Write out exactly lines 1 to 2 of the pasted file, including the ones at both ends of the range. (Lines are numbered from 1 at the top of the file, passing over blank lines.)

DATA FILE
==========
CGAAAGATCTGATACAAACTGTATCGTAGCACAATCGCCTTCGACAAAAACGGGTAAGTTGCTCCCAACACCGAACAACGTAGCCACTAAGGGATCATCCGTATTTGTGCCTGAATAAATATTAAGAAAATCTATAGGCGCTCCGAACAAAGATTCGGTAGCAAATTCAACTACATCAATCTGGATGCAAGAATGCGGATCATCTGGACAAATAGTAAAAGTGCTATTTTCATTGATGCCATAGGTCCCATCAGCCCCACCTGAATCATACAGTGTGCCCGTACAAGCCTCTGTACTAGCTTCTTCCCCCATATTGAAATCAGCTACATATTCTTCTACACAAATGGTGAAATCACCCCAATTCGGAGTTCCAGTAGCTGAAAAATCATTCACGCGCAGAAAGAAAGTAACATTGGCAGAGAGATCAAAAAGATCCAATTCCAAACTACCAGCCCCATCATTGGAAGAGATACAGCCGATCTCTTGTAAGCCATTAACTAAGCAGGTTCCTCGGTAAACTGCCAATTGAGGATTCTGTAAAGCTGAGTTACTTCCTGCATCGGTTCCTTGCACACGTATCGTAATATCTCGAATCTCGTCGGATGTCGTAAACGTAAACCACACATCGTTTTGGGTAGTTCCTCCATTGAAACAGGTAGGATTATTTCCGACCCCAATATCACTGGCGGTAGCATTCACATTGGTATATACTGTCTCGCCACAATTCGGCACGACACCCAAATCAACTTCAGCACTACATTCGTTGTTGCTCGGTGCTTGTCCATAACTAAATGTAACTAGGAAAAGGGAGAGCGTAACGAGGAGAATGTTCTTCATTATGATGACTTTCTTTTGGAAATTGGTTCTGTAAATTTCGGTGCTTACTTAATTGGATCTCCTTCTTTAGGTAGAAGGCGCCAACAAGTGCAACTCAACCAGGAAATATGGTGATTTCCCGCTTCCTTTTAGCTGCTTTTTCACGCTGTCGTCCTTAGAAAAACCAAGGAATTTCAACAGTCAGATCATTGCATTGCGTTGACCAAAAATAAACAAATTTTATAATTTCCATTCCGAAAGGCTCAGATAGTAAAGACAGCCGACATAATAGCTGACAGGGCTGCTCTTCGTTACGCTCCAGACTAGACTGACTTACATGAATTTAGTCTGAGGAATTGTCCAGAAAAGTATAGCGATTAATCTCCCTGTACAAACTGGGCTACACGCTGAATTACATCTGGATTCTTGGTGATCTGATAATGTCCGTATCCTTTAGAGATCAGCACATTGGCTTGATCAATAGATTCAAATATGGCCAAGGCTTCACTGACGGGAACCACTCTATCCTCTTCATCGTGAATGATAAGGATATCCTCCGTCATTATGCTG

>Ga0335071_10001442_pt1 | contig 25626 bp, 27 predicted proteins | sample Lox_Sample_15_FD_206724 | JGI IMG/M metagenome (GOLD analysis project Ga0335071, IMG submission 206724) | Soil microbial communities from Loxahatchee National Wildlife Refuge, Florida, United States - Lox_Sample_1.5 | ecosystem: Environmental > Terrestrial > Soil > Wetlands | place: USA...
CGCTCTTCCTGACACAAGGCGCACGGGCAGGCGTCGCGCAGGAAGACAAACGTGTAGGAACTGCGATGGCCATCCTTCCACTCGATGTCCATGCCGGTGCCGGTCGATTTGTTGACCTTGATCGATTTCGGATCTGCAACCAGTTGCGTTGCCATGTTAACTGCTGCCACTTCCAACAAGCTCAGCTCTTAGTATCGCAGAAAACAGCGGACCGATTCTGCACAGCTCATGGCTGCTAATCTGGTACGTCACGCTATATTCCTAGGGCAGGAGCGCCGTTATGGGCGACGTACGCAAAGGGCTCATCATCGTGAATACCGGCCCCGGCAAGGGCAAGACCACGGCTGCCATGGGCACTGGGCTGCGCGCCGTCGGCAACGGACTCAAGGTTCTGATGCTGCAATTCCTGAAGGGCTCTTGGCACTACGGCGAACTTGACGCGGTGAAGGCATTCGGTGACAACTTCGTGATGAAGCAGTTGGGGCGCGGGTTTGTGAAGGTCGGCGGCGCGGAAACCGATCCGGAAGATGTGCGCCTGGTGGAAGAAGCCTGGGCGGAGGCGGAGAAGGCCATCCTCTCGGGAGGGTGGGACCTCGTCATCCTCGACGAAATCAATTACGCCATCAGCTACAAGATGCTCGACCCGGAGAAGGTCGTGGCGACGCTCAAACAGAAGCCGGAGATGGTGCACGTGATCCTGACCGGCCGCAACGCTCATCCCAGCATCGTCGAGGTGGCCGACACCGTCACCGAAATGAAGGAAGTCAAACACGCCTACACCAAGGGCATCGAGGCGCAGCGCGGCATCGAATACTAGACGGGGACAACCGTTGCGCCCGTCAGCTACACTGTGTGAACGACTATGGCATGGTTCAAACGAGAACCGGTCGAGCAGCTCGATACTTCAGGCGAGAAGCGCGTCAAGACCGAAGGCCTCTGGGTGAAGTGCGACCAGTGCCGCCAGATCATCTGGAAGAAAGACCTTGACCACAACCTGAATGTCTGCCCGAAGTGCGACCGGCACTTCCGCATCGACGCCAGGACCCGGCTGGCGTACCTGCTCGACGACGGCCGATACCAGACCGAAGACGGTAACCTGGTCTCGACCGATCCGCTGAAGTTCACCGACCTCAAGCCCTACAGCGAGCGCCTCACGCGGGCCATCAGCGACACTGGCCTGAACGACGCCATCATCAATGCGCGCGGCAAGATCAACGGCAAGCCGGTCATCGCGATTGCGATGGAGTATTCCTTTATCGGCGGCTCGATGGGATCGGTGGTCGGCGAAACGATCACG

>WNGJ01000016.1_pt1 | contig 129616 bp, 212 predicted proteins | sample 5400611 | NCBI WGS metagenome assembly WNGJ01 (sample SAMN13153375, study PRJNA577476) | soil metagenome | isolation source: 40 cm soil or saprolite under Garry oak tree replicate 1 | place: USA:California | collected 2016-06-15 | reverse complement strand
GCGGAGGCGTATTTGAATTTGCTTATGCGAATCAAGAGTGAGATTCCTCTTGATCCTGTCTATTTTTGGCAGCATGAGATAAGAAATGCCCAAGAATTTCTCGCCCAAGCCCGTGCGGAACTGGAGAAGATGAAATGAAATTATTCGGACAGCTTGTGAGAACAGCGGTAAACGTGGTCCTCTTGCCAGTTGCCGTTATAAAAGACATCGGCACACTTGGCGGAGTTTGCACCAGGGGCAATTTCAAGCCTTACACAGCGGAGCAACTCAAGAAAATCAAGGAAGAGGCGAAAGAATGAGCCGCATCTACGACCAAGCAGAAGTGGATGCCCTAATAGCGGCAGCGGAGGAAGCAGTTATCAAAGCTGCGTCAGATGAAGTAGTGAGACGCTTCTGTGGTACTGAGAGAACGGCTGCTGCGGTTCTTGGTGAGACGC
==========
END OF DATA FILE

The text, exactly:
CGAAAGATCTGATACAAACTGTATCGTAGCACAATCGCCTTCGACAAAAACGGGTAAGTTGCTCCCAACACCGAACAACGTAGCCACTAAGGGATCATCCGTATTTGTGCCTGAATAAATATTAAGAAAATCTATAGGCGCTCCGAACAAAGATTCGGTAGCAAATTCAACTACATCAATCTGGATGCAAGAATGCGGATCATCTGGACAAATAGTAAAAGTGCTATTTTCATTGATGCCATAGGTCCCATCAGCCCCACCTGAATCATACAGTGTGCCCGTACAAGCCTCTGTACTAGCTTCTTCCCCCATATTGAAATCAGCTACATATTCTTCTACACAAATGGTGAAATCACCCCAATTCGGAGTTCCAGTAGCTGAAAAATCATTCACGCGCAGAAAGAAAGTAACATTGGCAGAGAGATCAAAAAGATCCAATTCCAAACTACCAGCCCCATCATTGGAAGAGATACAGCCGATCTCTTGTAAGCCATTAACTAAGCAGGTTCCTCGGTAAACTGCCAATTGAGGATTCTGTAAAGCTGAGTTACTTCCTGCATCGGTTCCTTGCACACGTATCGTAATATCTCGAATCTCGTCGGATGTCGTAAACGTAAACCACACATCGTTTTGGGTAGTTCCTCCATTGAAACAGGTAGGATTATTTCCGACCCCAATATCACTGGCGGTAGCATTCACATTGGTATATACTGTCTCGCCACAATTCGGCACGACACCCAAATCAACTTCAGCACTACATTCGTTGTTGCTCGGTGCTTGTCCATAACTAAATGTAACTAGGAAAAGGGAGAGCGTAACGAGGAGAATGTTCTTCATTATGATGACTTTCTTTTGGAAATTGGTTCTGTAAATTTCGGTGCTTACTTAATTGGATCTCCTTCTTTAGGTAGAAGGCGCCAACAAGTGCAACTCAACCAGGAAATATGGTGATTTCCCGCTTCCTTTTAGCTGCTTTTTCACGCTGTCGTCCTTAGAAAAACCAAGGAATTTCAACAGTCAGATCATTGCATTGCGTTGACCAAAAATAAACAAATTTTATAATTTCCATTCCGAAAGGCTCAGATAGTAAAGACAGCCGACATAATAGCTGACAGGGCTGCTCTTCGTTACGCTCCAGACTAGACTGACTTACATGAATTTAGTCTGAGGAATTGTCCAGAAAAGTATAGCGATTAATCTCCCTGTACAAACTGGGCTACACGCTGAATTACATCTGGATTCTTGGTGATCTGATAATGTCCGTATCCTTTAGAGATCAGCACATTGGCTTGATCAATAGATTCAAATATGGCCAAGGCTTCACTGACGGGAACCACTCTATCCTCTTCATCGTGAATGATAAGGATATCCTCCGTCATTATGCTG

>Ga0335071_10001442_pt1 | contig 25626 bp, 27 predicted proteins | sample Lox_Sample_15_FD_206724 | JGI IMG/M metagenome (GOLD analysis project Ga0335071, IMG submission 206724) | Soil microbial communities from Loxahatchee National Wildlife Refuge, Florida, United States - Lox_Sample_1.5 | ecosystem: Environmental > Terrestrial > Soil > Wetlands | place: USA...